Côté Mas Crémant de Limoux Brut St. Hilaire NV

Côté Mas Crémant de Limoux Brut St. Hilaire NV: Light yellow color; light honey nose; very persistent bubbles,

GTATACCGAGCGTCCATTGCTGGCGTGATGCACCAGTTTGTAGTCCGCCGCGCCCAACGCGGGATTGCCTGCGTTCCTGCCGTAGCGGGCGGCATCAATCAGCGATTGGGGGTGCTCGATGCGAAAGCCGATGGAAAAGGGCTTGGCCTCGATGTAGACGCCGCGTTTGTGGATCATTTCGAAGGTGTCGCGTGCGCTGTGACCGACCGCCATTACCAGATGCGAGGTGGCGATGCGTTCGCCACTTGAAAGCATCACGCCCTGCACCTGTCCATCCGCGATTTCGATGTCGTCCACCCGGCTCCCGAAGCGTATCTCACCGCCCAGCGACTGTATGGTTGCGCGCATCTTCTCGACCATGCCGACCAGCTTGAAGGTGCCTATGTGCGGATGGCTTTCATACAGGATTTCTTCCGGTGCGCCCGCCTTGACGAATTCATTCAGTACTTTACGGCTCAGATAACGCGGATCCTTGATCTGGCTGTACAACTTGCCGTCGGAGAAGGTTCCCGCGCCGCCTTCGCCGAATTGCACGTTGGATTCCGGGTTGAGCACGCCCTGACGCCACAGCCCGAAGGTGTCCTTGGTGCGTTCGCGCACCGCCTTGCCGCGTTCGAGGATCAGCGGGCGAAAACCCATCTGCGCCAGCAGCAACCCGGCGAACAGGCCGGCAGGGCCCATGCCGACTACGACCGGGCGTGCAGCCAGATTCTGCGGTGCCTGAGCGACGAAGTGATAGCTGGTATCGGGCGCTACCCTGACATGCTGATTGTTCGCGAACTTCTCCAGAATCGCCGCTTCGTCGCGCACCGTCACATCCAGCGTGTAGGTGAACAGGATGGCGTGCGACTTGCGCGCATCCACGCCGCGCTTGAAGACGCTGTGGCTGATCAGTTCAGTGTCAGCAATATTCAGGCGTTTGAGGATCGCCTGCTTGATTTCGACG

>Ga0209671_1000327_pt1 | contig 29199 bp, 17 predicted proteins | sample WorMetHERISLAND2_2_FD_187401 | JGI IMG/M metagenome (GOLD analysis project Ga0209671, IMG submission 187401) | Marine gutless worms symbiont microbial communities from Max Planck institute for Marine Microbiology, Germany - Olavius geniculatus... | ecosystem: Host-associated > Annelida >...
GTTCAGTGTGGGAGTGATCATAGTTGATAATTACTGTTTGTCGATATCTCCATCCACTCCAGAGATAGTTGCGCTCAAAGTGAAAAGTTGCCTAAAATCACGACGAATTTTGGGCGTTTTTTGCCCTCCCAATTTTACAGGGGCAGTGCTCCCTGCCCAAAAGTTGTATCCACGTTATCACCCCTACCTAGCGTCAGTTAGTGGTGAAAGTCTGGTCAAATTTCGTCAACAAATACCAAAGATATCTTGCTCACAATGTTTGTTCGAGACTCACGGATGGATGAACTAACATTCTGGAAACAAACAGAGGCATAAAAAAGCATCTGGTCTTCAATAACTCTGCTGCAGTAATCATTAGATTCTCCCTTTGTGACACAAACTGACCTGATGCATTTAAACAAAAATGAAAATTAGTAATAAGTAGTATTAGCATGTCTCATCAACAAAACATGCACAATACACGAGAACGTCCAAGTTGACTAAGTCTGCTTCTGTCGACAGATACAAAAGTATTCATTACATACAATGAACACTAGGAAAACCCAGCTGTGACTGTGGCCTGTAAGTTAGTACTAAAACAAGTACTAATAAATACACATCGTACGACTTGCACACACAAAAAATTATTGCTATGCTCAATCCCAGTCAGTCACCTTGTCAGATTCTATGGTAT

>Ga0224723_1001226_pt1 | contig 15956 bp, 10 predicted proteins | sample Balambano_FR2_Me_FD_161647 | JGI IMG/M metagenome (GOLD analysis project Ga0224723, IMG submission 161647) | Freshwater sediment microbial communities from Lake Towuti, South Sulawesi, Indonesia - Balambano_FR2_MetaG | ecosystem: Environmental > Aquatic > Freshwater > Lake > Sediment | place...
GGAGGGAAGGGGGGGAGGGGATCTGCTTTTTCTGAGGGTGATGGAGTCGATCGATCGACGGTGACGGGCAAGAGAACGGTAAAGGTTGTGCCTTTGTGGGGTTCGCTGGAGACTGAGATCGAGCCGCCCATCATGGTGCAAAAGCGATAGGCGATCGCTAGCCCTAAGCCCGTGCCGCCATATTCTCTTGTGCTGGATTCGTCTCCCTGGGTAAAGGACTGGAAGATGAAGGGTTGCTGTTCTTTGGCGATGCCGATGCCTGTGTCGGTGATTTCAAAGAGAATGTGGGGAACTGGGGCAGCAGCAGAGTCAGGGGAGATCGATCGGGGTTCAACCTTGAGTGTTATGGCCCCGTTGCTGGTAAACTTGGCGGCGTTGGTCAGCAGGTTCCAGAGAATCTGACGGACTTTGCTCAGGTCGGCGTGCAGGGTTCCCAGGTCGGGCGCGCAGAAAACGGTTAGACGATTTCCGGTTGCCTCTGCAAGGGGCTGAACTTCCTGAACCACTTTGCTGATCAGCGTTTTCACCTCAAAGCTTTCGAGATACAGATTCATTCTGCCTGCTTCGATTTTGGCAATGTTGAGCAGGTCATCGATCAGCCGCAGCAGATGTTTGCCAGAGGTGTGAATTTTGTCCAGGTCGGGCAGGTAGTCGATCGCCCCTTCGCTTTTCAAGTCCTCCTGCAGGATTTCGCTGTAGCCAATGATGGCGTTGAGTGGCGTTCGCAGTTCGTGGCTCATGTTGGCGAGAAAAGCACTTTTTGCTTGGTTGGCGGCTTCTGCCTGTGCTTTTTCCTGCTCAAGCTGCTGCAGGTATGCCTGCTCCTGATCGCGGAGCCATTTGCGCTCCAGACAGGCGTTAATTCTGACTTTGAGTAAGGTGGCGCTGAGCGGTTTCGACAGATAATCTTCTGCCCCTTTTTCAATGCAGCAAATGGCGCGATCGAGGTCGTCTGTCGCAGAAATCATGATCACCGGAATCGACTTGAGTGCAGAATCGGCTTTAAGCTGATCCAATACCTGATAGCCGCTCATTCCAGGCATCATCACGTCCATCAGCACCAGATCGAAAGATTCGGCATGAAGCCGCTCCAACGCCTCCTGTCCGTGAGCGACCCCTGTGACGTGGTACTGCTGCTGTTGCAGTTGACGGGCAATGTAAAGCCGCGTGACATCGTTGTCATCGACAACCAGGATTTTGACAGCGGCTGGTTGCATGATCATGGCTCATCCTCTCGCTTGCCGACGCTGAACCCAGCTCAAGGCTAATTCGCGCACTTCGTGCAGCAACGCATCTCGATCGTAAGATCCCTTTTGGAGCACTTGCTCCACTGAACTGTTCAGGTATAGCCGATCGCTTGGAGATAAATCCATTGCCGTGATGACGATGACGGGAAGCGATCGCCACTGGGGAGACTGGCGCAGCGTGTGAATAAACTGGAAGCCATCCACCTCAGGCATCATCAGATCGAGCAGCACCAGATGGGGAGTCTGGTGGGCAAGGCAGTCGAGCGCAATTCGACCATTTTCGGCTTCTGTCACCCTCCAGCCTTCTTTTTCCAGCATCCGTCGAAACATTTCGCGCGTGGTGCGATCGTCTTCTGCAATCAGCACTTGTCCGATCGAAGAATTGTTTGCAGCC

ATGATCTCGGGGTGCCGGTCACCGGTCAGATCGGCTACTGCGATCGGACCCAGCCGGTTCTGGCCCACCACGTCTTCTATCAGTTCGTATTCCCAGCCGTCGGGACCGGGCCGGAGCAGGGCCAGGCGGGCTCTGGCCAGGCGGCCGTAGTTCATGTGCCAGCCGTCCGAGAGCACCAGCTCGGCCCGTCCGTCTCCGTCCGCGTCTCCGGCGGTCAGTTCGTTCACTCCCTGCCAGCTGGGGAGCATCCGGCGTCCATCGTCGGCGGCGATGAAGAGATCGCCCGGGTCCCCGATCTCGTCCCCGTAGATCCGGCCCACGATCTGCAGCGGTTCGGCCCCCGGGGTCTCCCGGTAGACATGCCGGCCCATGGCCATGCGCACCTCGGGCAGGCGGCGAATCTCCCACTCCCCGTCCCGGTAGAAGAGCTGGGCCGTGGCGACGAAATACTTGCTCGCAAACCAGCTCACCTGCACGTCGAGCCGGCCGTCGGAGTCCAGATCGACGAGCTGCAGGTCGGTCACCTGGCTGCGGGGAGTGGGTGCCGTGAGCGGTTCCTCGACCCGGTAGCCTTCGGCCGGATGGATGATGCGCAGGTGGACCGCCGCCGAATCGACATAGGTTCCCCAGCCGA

lemon, citrus on the palate, dry, crisp, good acidity; 60% chardonnay, 20% chenin blanc, 10% pinot noir, 10% mauzac. This is Languedoc wine, so it cannot be labeled Champagne, but it is made using same méthode traditionelle: grapes ferment in stainless steel to create base wine, a blend of sugar and yeast is added and the wine is bottled and sealed with a cap (similar to a beer or soda pop cap). A second fermentation occurs in the bottle, the bottle is turned upside down, and the lees (insoluble matter that settles from a liquid) fall to the top of the bottle. After a year of aging “sur pointe” (on the point), the bottles are chilled to freeze the lees, the bottle is opened, lees are removed and replaced with the “liqueur de dosage” (a mix of wine and sugar). The bottle is sealed with a traditional mushroom cork and aged for another year. That is a lot of work, which makes the price on this pour outstanding—you pay three or four times as much (at the least) when this is done in Champagne region. While Champagne may be snooty, St. Hilaire region has claim to being birthplace of sparkling. In 1531, Benedictine monks of the Abbey of Sainte Hilaire discovered the first effervescent wine in the world, then called “Blanquette de Limoux.” Dom Pérignon, the monk often associated with sparkling, worked in the late 1600s, and he spent most of his career trying to keep bubbles out of white wine. As often happens with wine, savor history while you sip. And, in this nice case, you can do it for or less than a Jackson. $17-19Côté Mas Crémant de Limoux Brut St. Hilaire